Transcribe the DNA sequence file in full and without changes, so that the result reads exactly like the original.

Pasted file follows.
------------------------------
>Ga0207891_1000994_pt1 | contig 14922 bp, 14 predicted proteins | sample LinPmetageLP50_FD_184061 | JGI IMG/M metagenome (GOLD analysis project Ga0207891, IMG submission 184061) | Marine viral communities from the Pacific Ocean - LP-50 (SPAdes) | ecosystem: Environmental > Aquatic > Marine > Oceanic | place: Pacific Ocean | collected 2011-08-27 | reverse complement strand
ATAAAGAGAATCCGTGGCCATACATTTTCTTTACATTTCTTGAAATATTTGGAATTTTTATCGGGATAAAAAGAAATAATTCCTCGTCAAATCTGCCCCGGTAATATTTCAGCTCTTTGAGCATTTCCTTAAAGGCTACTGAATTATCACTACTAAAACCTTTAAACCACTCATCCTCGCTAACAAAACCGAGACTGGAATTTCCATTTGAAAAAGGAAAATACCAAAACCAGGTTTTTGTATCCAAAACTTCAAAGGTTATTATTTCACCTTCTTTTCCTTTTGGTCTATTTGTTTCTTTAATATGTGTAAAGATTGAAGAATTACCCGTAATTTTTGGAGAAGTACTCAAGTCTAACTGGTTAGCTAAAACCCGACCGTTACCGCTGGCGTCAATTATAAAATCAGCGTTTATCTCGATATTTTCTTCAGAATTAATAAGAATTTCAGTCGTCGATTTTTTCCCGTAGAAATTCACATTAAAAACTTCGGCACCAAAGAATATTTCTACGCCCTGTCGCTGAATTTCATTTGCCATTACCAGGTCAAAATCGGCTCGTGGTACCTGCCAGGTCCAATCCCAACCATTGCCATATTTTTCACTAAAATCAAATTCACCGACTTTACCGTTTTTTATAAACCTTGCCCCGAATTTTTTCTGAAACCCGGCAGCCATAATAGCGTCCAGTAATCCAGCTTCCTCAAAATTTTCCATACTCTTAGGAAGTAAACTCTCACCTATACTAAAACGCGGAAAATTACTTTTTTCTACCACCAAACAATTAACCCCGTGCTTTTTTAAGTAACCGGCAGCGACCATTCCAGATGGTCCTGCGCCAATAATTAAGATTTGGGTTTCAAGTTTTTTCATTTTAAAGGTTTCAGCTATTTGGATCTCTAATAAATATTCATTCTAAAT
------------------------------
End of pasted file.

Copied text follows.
>Ga0207891_1000994_pt1 | contig 14922 bp, 14 predicted proteins | sample LinPmetageLP50_FD_184061 | JGI IMG/M metagenome (GOLD analysis project Ga0207891, IMG submission 184061) | Marine viral communities from the Pacific Ocean - LP-50 (SPAdes) | ecosystem: Environmental > Aquatic > Marine > Oceanic | place: Pacific Ocean | collected 2011-08-27 | reverse complement strand
ATAAAGAGAATCCGTGGCCATACATTTTCTTTACATTTCTTGAAATATTTGGAATTTTTATCGGGATAAAAAGAAATAATTCCTCGTCAAATCTGCCCCGGTAATATTTCAGCTCTTTGAGCATTTCCTTAAAGGCTACTGAATTATCACTACTAAAACCTTTAAACCACTCATCCTCGCTAACAAAACCGAGACTGGAATTTCCATTTGAAAAAGGAAAATACCAAAACCAGGTTTTTGTATCCAAAACTTCAAAGGTTATTATTTCACCTTCTTTTCCTTTTGGTCTATTTGTTTCTTTAATATGTGTAAAGATTGAAGAATTACCCGTAATTTTTGGAGAAGTACTCAAGTCTAACTGGTTAGCTAAAACCCGACCGTTACCGCTGGCGTCAATTATAAAATCAGCGTTTATCTCGATATTTTCTTCAGAATTAATAAGAATTTCAGTCGTCGATTTTTTCCCGTAGAAATTCACATTAAAAACTTCGGCACCAAAGAATATTTCTACGCCCTGTCGCTGAATTTCATTTGCCATTACCAGGTCAAAATCGGCTCGTGGTACCTGCCAGGTCCAATCCCAACCATTGCCATATTTTTCACTAAAATCAAATTCACCGACTTTACCGTTTTTTATAAACCTTGCCCCGAATTTTTTCTGAAACCCGGCAGCCATAATAGCGTCCAGTAATCCAGCTTCCTCAAAATTTTCCATACTCTTAGGAAGTAAACTCTCACCTATACTAAAACGCGGAAAATTACTTTTTTCTACCACCAAACAATTAACCCCGTGCTTTTTTAAGTAACCGGCAGCGACCATTCCAGATGGTCCTGCGCCAATAATTAAGATTTGGGTTTCAAGTTTTTTCATTTTAAAGGTTTCAGCTATTTGGATCTCTAATAAATATTCATTCTAAAT